“A desk lamp?” I said, as if I couldn’t conceive of such a thing. I couldn’t, actually. It took me a minute to visualize what a “desk lamp,” in fact, was.
“Yeah,” you said. “Is there one in your room?”
“A desk lamp.”
“Yeah.” You giggled. “A lamp on your desk.”
I did have one. Right on my desk. Like most college students, probably.
“Yeah,” I said, cautiously. “I have a desk lamp.” I was suspicious. What could you possibly need a desk lamp for?
“Could you get it?”
“Yeah.” I said. “I guess so.”
“Thanks!” You were cheery. As you usually were. You’re a very nice person. But I was not in a cheery mood. And I could only imagine ulterior motives.
You stepped away, leaving me bewildered. Why would you ask me for a desk lamp? I couldn’t think of a reason.
But I started back to my dorm. I was supposed to be working for you. You ask me for a desk lamp, I will get you one.
Walking across campus, I racked my brain. What could it be? Gradually, it came to me: You were setting me up for public humiliation. I was to walk all the way to my room, get my desk lamp, bring it all the way back to the party, where you would point at me, standing there with an unwieldy desk lamp in my hand, and shout, “Ha ha! Look everybody! Dave has a lamp in his hand!” And then, since there would certainly be no place to put a desk lamp at a party, I’d have to carry it around with me for the rest of the night-marked as dupe. I even imagined that I’d heard of this before. That it was a hazing ritual at certain fraternities. (Our college had no fraternities.) That pledges were made to carry their desk lamps with them wherever they went for the duration of “Hell Week,” and that they’d be punished severely if found without one. (I still think something like this might in fact take place in fraternities. But probably with not with desk lamps.)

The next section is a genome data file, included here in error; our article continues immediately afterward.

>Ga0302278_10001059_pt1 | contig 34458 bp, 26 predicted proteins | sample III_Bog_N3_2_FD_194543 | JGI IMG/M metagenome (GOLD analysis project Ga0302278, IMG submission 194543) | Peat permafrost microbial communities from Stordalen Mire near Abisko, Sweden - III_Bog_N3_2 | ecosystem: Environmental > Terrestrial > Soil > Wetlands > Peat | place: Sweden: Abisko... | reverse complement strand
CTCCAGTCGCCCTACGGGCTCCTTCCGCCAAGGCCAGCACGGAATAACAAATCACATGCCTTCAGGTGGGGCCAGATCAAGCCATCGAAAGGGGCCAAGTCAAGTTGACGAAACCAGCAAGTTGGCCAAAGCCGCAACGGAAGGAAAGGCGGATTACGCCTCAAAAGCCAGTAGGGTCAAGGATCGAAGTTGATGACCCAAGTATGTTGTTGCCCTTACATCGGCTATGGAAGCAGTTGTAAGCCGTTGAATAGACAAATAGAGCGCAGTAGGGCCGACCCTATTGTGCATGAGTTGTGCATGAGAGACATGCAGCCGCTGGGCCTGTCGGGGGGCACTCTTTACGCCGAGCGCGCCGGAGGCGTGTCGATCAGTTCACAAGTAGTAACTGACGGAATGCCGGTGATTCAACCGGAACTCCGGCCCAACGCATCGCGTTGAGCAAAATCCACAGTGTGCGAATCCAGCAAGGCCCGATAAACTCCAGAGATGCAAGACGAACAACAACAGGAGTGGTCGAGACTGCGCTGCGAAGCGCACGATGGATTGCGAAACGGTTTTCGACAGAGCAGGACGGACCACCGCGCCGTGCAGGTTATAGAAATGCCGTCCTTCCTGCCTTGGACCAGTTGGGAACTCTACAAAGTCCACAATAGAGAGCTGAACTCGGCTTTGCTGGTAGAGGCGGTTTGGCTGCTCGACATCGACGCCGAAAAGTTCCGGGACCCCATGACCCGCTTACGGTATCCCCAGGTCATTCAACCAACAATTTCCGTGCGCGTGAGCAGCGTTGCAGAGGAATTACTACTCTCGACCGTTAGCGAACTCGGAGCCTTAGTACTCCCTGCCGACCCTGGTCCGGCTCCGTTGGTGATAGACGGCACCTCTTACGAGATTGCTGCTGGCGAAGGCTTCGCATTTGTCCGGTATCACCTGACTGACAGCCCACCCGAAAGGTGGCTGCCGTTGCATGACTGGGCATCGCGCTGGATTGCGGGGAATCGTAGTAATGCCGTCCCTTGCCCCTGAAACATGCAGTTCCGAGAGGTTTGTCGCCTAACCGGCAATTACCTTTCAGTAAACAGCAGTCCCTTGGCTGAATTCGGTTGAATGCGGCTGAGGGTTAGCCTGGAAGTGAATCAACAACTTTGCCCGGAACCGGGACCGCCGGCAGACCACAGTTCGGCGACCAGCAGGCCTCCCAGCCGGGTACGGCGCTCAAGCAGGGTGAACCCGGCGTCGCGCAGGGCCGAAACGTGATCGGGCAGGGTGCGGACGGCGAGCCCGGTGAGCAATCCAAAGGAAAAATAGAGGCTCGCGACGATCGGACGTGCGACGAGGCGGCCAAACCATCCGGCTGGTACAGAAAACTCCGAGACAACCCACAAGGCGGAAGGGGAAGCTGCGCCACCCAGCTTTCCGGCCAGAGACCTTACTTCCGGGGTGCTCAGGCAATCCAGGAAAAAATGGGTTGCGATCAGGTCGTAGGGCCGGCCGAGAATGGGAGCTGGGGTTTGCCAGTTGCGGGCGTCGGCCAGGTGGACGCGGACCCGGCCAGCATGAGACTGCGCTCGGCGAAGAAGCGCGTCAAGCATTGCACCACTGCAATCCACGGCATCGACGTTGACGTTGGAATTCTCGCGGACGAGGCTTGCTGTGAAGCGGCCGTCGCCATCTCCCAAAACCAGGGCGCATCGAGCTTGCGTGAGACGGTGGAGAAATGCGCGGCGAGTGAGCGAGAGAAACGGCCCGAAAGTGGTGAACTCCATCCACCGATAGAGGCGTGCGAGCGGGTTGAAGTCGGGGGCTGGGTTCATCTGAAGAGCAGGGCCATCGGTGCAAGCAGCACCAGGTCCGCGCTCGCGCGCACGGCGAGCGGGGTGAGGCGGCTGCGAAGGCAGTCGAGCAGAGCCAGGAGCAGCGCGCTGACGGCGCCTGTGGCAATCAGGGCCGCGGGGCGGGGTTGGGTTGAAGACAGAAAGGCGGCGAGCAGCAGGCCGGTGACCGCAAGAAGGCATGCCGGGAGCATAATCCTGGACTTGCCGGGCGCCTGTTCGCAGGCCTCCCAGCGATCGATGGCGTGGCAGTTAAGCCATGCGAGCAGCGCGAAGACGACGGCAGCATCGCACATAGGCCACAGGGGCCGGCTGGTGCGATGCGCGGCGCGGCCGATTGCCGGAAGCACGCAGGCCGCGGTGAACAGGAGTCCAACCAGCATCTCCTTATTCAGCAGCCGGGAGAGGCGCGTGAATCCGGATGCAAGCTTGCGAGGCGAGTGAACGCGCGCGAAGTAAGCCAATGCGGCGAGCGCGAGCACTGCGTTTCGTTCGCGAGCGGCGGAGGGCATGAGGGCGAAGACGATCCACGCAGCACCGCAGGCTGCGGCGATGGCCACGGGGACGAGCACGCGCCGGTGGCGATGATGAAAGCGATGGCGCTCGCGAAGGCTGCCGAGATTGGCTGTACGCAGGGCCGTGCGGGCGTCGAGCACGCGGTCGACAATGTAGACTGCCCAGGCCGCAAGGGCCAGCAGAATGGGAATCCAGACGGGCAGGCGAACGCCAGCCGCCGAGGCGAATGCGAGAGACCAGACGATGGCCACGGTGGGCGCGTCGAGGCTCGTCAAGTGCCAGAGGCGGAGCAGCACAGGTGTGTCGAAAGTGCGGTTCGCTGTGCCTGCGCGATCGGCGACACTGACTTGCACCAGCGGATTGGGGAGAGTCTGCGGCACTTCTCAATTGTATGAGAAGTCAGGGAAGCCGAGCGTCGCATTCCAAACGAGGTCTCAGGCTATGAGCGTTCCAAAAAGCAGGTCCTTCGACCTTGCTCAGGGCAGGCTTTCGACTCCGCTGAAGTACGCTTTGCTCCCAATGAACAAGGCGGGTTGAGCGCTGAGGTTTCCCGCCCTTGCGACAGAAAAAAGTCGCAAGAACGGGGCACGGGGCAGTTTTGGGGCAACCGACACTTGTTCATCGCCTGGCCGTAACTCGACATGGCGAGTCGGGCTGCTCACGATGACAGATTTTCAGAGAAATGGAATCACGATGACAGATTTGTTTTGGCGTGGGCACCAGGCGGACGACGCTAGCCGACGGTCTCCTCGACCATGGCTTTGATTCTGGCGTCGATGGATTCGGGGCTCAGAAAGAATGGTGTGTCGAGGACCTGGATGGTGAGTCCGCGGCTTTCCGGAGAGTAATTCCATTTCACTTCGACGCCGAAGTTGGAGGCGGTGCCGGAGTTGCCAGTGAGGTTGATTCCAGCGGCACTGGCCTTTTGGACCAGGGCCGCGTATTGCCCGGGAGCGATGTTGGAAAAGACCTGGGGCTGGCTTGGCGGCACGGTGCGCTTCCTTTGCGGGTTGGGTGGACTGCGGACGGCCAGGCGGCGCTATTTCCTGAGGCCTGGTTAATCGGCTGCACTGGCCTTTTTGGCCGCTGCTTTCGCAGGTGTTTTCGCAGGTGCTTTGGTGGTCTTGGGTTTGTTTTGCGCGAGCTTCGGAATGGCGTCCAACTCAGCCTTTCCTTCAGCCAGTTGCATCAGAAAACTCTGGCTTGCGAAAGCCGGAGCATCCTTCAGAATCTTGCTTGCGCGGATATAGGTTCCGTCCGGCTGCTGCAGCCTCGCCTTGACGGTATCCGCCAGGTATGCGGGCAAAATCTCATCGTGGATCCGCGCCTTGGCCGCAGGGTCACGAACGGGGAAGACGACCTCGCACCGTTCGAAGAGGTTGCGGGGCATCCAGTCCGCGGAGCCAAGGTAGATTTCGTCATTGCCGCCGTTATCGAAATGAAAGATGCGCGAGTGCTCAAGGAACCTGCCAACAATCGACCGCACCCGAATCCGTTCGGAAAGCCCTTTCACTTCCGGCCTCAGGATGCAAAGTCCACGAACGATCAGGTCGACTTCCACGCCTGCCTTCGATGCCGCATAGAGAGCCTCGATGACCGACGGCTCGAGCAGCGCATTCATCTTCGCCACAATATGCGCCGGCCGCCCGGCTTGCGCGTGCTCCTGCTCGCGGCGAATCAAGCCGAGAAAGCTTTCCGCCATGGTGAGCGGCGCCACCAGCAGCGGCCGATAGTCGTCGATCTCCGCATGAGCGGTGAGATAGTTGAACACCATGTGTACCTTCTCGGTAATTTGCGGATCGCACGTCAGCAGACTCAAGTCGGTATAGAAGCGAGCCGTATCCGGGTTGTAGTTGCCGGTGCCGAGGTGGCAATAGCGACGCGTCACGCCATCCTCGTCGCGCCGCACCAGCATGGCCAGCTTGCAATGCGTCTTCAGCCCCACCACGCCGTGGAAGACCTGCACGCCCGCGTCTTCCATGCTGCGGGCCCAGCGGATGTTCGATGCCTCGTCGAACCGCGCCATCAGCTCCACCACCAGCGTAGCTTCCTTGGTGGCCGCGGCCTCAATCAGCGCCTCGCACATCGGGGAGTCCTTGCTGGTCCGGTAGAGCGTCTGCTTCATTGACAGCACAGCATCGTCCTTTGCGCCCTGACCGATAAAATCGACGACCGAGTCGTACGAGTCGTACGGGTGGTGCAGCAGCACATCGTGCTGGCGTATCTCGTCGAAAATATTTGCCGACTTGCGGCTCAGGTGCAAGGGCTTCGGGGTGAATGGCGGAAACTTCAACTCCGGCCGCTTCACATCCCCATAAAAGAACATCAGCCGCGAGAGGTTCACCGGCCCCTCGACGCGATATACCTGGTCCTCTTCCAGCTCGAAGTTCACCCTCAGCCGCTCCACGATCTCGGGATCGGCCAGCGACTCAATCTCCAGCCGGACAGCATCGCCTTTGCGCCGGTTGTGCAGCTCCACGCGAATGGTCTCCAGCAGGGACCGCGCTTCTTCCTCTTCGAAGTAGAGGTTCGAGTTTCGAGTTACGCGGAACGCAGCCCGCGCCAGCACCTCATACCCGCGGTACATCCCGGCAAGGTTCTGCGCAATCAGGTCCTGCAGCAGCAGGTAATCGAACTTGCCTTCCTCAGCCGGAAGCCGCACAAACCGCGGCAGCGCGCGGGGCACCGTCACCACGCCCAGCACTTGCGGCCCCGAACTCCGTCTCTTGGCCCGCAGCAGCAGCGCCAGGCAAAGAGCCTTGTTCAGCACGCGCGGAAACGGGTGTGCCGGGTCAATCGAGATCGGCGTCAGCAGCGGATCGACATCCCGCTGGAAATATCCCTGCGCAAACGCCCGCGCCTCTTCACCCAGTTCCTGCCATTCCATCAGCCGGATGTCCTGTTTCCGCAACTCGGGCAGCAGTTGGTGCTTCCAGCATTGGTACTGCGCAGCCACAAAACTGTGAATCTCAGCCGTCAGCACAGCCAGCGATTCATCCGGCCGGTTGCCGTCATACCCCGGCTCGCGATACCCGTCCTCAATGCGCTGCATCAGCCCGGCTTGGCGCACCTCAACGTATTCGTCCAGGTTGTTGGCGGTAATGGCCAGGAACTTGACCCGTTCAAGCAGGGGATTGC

By the time I’d gotten to my dorm, I’d convinced myself that I was the butt of a well-known party gag. Everyone knew I had taken too many drugs, everyone was waiting for me to get back there, they were all going to have big laugh when I walked in with a lamp in my hand. I was resigned to it.
I walked into my friend Will’s room. Will was a senior and was getting ready to go to the party. He was showered and relaxed, in clean clothes. He could tell something was wrong as soon as he saw me.
“Why so glum?” he asked.
“I fell for the old lamp trick,” I said, sadly.
“You know, the thing where someone asks you bring a lamp to a party. And then there’s no place to put the lamp, so you end up holding the lamp in your hands all night.”
Will gently assured me I was out of my mind. I went upstairs and got the lamp, and we walked back to the party together. The band had started playing, people were dancing. I found you and presented the lamp. To my surprise, you took it. But when you walked away, I assumed I’d just lost a lamp.
“Yeah, like she needs a lamp at a party,” I said to Will.
Ten minutes later, Will pulled my shirt. “Come here,” he said. “There’s something you should see.”
He walked me over to a folding table set up near the back of the tent. My lamp was sitting on it, shining its light on an array of cassette tapes of the band that was playing. A ska band from Boston. Chucklehead, they were called. The tapes were for sale. “You’re an idiot,” said Will.
I think everyone but me probably had a really good time at the party.
Dave Bry is The Awl’s Associate Editor for Cross-cultural Connections and Hard-Rocking Beats.
Previously: Dear Brown-Haired Woman